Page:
Timothy Raty of Mortgage Cadence: USDA and the GSEs’ New Uniform Security Instruments

Timothy Raty is a Legal Research Analyst with Mortgage Cadence, based in Idaho Falls, Idaho. He previously held compliance positions with Docutech and Mortgage Builder Software.

Timothy Raty

Earlier this year, both Fannie Mae and Freddie Mac published new versions of their uniform security instruments and announced that lenders must use them for loans sold to these GSEs, starting January 1, 2023 (see FNMA Ann. SEL-2021-06 and FHLMC Bulletin 2021-25).

It is typical in the mortgage industry to use these SIs for loans guaranteed by the U.S. Department of Agriculture through Rural Development, mainly because RD’s security instrument requirements are largely lacking in specifics, as the following requirement illustrates:

“Rural Development will only guarantee loans that are adequately secured. A loan will be considered adequately secured only when all of the following requirements are met:

  • Recorded security document. The lender obtains at closing, a mortgage on all required ownership and leasehold interest in the security property and ensures that the loan is properly closed. . . .” (7 C.F.R. § 3555.204)

Thus, lenders may find it preferable to use SIs which have been vetted for compliance with state laws by the legal departments of two major GSEs, rather than spending the time and resources “reinventing the wheel” by creating original instruments.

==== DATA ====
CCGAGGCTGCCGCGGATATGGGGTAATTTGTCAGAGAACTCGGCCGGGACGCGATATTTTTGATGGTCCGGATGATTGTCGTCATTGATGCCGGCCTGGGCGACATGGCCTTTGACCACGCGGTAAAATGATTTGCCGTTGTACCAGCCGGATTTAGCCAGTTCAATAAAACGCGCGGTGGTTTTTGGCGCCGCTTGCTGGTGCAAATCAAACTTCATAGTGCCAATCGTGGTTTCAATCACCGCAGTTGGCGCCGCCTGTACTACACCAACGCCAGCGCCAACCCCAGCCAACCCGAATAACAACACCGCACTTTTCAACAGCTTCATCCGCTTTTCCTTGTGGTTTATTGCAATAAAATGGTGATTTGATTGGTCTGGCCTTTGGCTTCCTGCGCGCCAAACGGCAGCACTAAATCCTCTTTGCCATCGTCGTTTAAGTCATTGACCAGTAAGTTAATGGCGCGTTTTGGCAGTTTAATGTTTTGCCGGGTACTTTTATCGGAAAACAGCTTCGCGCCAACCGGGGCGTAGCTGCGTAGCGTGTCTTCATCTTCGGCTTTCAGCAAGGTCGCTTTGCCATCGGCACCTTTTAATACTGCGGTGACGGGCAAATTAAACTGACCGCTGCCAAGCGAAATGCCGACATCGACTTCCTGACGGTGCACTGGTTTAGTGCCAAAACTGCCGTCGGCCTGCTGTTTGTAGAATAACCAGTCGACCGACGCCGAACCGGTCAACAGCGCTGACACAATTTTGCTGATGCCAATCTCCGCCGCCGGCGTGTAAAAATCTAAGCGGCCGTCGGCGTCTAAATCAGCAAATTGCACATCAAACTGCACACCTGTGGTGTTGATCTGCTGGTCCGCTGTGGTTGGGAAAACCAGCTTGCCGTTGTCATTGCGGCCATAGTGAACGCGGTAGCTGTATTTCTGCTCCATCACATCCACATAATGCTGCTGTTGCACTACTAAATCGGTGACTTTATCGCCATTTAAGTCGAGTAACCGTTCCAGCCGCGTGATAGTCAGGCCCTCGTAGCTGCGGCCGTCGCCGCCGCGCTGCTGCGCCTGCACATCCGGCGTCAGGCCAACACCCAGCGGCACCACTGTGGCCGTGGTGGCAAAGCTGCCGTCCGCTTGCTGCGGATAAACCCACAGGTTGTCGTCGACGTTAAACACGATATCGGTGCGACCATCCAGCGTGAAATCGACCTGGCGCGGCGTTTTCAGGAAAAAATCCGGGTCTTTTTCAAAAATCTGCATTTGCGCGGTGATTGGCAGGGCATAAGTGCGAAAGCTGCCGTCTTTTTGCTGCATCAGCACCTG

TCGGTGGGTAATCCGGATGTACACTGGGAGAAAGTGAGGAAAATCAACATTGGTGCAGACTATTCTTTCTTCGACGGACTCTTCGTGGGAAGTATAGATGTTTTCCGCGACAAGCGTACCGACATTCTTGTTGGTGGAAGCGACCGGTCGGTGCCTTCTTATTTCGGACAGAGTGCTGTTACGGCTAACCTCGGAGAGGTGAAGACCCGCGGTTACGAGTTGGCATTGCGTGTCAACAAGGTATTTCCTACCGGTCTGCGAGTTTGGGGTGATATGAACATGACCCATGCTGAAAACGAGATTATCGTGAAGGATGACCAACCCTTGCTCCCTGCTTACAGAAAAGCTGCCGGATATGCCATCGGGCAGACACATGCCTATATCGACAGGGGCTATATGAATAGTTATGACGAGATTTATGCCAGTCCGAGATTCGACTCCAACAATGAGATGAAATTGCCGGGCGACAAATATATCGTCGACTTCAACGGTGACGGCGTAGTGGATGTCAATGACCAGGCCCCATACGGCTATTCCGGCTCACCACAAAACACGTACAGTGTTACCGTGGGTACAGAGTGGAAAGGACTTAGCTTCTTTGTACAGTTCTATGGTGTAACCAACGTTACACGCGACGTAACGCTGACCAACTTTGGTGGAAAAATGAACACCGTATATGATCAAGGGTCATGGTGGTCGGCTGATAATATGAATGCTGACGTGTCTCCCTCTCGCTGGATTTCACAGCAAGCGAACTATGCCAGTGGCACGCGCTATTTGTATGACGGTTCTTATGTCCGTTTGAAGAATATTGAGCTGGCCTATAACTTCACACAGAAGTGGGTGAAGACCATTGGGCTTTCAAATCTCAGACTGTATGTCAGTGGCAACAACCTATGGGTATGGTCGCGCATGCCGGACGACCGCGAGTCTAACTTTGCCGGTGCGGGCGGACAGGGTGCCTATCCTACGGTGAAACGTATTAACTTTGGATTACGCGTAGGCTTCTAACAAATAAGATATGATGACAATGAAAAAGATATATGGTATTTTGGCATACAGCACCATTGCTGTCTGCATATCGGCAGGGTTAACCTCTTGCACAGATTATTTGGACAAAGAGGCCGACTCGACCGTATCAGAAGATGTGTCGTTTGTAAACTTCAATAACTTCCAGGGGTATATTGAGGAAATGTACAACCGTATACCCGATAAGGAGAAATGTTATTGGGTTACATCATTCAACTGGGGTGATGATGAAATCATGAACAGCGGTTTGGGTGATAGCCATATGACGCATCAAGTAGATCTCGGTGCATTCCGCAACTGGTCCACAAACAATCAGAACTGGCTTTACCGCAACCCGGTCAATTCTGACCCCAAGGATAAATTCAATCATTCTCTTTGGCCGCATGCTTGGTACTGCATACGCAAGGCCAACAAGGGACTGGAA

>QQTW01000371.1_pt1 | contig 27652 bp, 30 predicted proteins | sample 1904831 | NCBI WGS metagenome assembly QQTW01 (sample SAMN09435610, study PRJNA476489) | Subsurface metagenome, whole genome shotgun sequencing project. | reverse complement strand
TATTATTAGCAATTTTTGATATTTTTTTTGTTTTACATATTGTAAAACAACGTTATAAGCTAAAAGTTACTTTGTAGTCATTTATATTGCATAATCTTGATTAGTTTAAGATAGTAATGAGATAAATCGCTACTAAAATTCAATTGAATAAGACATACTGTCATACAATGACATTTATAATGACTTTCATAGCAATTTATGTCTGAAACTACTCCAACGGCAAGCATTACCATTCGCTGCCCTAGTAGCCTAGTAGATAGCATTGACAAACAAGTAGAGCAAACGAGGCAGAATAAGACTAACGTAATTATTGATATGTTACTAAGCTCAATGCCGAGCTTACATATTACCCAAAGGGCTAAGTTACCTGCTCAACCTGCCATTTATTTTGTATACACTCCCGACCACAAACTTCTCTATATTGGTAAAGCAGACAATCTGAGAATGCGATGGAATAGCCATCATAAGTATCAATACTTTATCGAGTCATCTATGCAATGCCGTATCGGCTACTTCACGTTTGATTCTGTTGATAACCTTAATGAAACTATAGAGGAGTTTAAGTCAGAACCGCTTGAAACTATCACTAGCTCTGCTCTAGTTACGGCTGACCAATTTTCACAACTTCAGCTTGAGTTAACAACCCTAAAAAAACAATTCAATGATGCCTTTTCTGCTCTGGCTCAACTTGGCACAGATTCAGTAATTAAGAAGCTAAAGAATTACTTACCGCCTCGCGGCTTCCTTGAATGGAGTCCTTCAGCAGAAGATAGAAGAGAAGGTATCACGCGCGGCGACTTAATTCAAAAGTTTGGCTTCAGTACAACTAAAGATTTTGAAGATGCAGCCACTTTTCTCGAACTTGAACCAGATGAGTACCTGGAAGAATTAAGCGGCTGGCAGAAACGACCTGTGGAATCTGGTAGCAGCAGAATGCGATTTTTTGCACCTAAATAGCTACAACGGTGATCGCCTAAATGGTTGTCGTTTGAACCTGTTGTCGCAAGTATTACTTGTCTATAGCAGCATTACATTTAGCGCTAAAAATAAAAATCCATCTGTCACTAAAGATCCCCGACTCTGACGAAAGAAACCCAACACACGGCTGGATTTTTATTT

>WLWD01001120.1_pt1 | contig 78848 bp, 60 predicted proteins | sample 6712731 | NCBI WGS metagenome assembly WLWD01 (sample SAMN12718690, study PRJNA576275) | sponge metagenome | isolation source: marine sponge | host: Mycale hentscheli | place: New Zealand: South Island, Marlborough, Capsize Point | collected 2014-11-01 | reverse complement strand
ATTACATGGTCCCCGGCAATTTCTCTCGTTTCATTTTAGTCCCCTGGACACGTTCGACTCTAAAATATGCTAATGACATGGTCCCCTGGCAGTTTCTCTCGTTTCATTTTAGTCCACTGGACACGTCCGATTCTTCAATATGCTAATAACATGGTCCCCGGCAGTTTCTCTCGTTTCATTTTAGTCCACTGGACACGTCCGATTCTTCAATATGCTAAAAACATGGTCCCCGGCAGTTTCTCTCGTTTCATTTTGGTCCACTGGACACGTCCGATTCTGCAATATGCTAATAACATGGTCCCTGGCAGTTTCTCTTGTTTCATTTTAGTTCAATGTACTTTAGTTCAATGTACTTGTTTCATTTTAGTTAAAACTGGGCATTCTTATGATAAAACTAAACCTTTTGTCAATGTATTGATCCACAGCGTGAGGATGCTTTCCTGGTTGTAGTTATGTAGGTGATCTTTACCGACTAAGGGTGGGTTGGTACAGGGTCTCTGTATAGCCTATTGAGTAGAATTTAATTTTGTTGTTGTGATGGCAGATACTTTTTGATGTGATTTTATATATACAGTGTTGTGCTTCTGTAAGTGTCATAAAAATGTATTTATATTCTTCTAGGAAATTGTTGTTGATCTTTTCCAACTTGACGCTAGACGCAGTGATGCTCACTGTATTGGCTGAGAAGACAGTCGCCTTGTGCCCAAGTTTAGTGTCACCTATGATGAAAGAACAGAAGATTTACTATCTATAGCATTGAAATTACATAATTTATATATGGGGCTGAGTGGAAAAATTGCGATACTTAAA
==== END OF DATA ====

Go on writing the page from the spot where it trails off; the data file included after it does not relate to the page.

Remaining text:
However, while RD’s requirements lack details specific to the content of the security instruments used, they do have plenty of other requirements regarding the servicing of a loan which may not be completely compatible with the covenants within the SIs.

The following summarizes the types of conflicts, additional requirements and near conflicts that may exist:

Escrow Funds

Under Section 3(c) of the SIs, the lender covenants that escrow funds “will be held in an institution whose deposits are insured by a U.S. federal agency, instrumentality, or entity (including Lender, if Lender is an institution whose deposits are so insured) or in any Federal Home Loan Bank.”

USDA’s regulations are slightly more restrictive:

“Lenders with the capacity to escrow funds must establish escrow accounts for all guaranteed loans for the payment of taxes and insurance. Escrow accounts must be administered in accordance with the Real Estate Settlement and Procedures Act of 1974, and insured by the FDIC or the NCUA.” (7 C.F.R. § 3555.252[b][1]; see also RD HB-1-3555 ch. 17.2)

Property Insurance Proceeds

Under Section 5(d) of the SIs, when the subject property has been damaged to the point that the lender considers a restoration or repair to be infeasible, then property insurance proceeds are to be applied to the sums secured by the security instrument, with any excess paid to the borrower.

Nevertheless, “such insurance proceeds will be applied in the order that Partial Payments are applied in Section 2(b).” (Ibid.) This can be read to suggest  that the proceeds are to be applied to each outstanding periodic payment, in the order in which it became due; applied first to interest, then principal, escrow items, and any late fees. Any excess should then be applied, at the lender’s discretion, either to future periodic payments or to reduce the principal balance of the promissory note.

However, RD requires the following:

“Lenders must ensure that borrowers immediately notify them of any loss or damage to insured property securing guaranteed loans and collect the amount of the loss from the insurance company. Unless the borrower pays off the guaranteed loan using the insurance proceeds, the following requirements must be met: . . .